Fox News Hasn't Always Shared Robert Driscoll's Credentials With Its Viewers
ARI SHAPIRO, HOST:
Cable news programs have been full of commentators talking about the president's legal problems and the question of possible Russian collusion. One frequent analyst on Fox News has an unusual credential. Robert Driscoll is a lawyer who represents a woman accused of being a Russian spy. But viewers don't always know about that credential. Here's NPR's David Folkenflik.
DAVID FOLKENFLIK, BYLINE: The principle at stake was encapsulated pretty neatly back in May by, of all people, Fox News host Laura Ingraham. She was mocking the frequent TV appearances of the attorney for Stormy Daniels, who alleges she was paid during the 2016 campaign to hush up her earlier affair with President Trump.
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LAURA INGRAHAM: There has been quite a few - have been quite a few mistruths stated by Michael Avenatti, who is brought on to some of these other networks as almost, like, an analyst. They almost forget that he's representing a client.
FOLKENFLIK: Ingraham herself has periodically interviewed Robert Driscoll. He was chief of staff for the Justice Department's Civil Rights Division under George W. Bush. This year, Driscoll spoke about the president's legal challenges, including questions of his ties to Russia, the larger investigation by special counsel Robert Mueller, the credibility of the FBI and the prosecution of former Trump campaign chief Paul Manafort.
Back in May, Driscoll spoke on Fox News about the hush payments to Trump's alleged past mistresses.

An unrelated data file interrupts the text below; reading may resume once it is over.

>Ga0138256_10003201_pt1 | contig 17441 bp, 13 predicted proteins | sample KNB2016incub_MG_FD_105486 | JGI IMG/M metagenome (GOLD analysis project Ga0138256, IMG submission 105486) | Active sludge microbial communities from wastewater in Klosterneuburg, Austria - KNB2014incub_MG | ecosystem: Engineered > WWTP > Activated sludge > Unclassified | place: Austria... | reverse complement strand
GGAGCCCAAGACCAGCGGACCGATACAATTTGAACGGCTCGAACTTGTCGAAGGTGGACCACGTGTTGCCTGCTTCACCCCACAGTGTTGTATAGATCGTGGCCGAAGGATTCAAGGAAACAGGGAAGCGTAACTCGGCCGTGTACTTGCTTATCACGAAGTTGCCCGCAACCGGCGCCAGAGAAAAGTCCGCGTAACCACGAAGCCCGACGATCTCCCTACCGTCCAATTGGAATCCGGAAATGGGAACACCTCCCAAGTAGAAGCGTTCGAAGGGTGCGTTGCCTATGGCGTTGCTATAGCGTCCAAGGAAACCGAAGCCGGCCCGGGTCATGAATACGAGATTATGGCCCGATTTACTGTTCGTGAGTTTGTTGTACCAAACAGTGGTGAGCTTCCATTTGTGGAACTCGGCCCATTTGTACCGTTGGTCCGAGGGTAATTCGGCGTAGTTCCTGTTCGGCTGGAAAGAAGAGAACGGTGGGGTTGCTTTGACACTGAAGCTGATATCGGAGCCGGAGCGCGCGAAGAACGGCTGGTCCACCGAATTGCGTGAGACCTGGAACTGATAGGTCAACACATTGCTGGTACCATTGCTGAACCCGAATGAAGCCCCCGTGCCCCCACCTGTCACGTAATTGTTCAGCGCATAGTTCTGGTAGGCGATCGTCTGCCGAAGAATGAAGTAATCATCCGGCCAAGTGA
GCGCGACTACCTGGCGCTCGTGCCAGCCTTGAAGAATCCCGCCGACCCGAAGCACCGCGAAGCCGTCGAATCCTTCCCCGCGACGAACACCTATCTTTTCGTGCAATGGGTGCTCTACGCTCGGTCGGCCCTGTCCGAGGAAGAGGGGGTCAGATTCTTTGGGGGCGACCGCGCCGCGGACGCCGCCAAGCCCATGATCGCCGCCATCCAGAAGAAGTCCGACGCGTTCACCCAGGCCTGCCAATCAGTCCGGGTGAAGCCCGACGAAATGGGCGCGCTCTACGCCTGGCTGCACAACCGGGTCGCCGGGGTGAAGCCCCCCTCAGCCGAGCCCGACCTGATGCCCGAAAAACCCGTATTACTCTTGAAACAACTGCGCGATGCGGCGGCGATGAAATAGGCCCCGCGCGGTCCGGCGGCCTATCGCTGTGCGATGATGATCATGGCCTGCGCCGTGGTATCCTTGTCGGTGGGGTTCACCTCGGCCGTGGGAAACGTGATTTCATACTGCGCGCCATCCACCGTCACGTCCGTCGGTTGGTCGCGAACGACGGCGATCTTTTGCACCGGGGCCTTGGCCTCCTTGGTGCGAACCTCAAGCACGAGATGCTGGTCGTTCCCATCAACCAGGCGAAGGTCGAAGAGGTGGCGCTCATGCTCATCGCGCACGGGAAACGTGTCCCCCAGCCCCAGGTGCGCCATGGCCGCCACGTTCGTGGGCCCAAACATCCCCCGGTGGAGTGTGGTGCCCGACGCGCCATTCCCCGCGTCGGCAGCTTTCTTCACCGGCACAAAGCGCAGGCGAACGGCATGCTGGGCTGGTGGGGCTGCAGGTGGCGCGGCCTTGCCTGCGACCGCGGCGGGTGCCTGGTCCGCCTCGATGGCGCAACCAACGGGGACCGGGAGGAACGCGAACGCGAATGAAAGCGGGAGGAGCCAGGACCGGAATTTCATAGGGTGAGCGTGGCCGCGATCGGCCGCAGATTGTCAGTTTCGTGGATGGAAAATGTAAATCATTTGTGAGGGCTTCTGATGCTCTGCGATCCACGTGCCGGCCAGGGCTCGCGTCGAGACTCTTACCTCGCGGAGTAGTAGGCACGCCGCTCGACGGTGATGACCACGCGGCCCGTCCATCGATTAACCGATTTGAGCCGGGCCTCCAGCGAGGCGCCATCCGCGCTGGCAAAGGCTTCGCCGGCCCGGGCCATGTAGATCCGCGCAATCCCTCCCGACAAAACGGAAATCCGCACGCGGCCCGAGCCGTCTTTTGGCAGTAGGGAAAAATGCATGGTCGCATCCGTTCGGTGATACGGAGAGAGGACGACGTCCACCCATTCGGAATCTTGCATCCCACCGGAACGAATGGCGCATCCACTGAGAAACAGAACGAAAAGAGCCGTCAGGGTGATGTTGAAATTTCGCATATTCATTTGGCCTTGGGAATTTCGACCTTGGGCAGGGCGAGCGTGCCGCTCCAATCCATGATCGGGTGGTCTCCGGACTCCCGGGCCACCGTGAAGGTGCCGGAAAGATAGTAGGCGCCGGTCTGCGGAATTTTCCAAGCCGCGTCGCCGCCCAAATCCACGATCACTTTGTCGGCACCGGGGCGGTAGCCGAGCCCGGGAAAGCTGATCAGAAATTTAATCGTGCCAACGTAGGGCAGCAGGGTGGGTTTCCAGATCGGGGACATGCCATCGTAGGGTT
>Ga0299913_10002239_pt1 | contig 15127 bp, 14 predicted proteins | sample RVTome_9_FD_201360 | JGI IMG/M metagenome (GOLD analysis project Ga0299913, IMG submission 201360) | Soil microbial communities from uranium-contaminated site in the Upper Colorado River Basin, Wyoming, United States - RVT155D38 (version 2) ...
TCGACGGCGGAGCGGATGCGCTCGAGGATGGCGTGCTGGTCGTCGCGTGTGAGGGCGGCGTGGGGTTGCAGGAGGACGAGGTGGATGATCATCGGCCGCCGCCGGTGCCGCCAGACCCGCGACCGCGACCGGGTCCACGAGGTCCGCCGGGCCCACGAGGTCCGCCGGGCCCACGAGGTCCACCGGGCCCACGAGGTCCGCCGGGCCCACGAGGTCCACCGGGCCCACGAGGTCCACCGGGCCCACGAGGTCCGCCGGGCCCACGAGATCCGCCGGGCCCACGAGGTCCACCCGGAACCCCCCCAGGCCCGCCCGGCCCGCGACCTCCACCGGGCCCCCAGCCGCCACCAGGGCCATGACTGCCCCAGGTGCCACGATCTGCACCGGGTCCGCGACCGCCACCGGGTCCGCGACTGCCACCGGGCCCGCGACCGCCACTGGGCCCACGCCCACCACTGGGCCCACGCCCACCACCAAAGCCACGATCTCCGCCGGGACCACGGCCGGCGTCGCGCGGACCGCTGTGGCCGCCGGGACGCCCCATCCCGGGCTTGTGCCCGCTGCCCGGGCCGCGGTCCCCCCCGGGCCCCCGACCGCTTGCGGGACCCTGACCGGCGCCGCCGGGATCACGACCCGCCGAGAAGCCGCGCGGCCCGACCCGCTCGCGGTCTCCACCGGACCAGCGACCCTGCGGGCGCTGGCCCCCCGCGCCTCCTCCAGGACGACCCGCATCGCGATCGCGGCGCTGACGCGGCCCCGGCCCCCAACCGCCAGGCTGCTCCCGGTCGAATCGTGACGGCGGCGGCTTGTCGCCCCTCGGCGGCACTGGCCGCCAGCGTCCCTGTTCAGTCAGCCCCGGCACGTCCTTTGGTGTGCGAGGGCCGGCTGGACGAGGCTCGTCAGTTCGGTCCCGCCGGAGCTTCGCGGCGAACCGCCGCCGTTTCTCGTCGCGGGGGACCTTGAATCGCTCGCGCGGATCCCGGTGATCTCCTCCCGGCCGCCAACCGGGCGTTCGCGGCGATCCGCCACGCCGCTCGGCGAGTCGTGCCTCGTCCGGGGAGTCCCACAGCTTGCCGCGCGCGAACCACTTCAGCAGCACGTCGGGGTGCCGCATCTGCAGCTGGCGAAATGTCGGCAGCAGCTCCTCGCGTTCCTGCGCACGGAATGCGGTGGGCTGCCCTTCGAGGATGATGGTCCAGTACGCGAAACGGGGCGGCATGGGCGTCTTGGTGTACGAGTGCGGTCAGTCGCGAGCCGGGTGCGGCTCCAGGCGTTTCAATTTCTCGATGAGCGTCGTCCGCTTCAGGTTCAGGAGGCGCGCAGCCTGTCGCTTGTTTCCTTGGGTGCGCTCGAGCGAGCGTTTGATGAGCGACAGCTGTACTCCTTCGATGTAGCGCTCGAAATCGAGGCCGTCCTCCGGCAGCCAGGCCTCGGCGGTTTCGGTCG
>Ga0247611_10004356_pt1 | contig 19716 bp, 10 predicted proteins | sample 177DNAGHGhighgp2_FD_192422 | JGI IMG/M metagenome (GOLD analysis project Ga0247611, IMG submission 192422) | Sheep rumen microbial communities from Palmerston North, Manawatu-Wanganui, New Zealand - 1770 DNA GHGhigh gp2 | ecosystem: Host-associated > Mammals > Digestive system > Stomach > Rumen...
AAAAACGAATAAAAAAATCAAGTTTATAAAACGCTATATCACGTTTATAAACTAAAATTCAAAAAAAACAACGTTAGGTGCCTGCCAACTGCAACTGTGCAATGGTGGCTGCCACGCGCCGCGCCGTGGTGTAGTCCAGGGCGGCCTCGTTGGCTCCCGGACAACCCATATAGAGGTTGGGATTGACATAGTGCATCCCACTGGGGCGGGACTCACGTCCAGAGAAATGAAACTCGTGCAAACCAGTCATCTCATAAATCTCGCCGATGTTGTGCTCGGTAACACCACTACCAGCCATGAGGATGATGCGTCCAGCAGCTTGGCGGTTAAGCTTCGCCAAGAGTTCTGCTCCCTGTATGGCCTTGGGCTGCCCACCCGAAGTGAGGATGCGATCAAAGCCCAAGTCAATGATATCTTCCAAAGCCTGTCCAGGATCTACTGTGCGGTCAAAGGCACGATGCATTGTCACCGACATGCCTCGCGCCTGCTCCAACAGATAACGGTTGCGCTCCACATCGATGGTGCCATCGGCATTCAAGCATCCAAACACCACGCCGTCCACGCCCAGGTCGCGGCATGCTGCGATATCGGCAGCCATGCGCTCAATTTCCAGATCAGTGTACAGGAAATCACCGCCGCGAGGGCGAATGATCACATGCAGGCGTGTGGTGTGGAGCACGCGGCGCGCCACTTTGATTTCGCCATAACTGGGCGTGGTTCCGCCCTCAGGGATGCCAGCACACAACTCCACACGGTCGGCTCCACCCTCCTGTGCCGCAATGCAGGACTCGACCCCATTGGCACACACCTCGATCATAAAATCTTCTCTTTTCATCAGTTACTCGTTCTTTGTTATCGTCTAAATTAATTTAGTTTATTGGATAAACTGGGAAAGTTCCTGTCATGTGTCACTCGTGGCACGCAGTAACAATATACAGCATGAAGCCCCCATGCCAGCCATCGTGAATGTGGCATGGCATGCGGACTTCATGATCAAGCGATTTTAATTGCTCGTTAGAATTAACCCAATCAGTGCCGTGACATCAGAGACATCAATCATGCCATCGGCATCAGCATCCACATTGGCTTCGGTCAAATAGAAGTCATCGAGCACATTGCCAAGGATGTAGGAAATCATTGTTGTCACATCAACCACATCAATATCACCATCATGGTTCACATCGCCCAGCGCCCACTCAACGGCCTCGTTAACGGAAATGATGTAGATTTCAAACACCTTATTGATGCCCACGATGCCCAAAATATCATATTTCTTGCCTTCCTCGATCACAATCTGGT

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ROBERT DRISCOLL: I think you can power through that because the public kind of accepted that. And if he can, you know, keep his eyes on the prize and get exonerated on the Russia stuff, I think he can weather the storm on this.
FOLKENFLIK: The Russian stuff - that's relevant here. Driscoll is defending an accused Russian spy, Maria Butina, against federal charges. If prosecutors are correct, she is very much part of the larger story of Russian interference in the 2016 elections. Those charges became public back in July. Fox interviewed him about the case in subsequent days.
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UNIDENTIFIED PERSON: And coming up in this show, our exclusive interview with the attorney representing accused Russian spy Maria Butina. Robert Driscoll will join us live momentarily.
FOLKENFLIK: Yet Driscoll was interviewed at least three more times by Fox News on other matters related to Russia, such as Trump's withdrawal of security clearance from former CIA Chief John Brennan, whose intense criticism of the president centers on Russia.
Fox viewers were not told of Driscoll's role as Butina's defense attorney. Driscoll tells NPR there's no conflict because she is being prosecuted by the U.S. attorney for the District of Columbia, not Mueller.
DRISCOLL: Most of the contact done has been pretty general about the powers of the, you know, special counsel and, yeah, how long things take and those type of general questions. And Maria's case was not - it didn't overlap with any of those.
FOLKENFLIK: Not everyone agrees.
SID BEDINGFIELD: Once he took the job as her lawyer, his status changed.
FOLKENFLIK: Sid Bedingfield is former executive vice president of CNN.
BEDINGFIELD: He's no longer an independent observer, but someone with a vested interest in the larger story of Russian engagement with the U.S. election process. And therefore, a news organization owes it to its readers and viewers to identify specifically what role he's playing in the larger story.
FOLKENFLIK: Fox did not know initially of Driscoll's role. He tells NPR he represented Butina as far back as February, when the Senate Intelligence Committee first sought her testimony in private. Driscoll says he only told news outlets of his involvement in July. Yet, he appeared several times as an analyst without Fox disclosing that to its viewers.
Fox News' top programming executive tells NPR the network is now reminding producers of its aim to make all relevant disclosures. David Folkenflik, NPR News.
(SOUNDBITE OF KINOBE'S "CHASING CLOUDS") Transcript provided by NPR, Copyright NPR.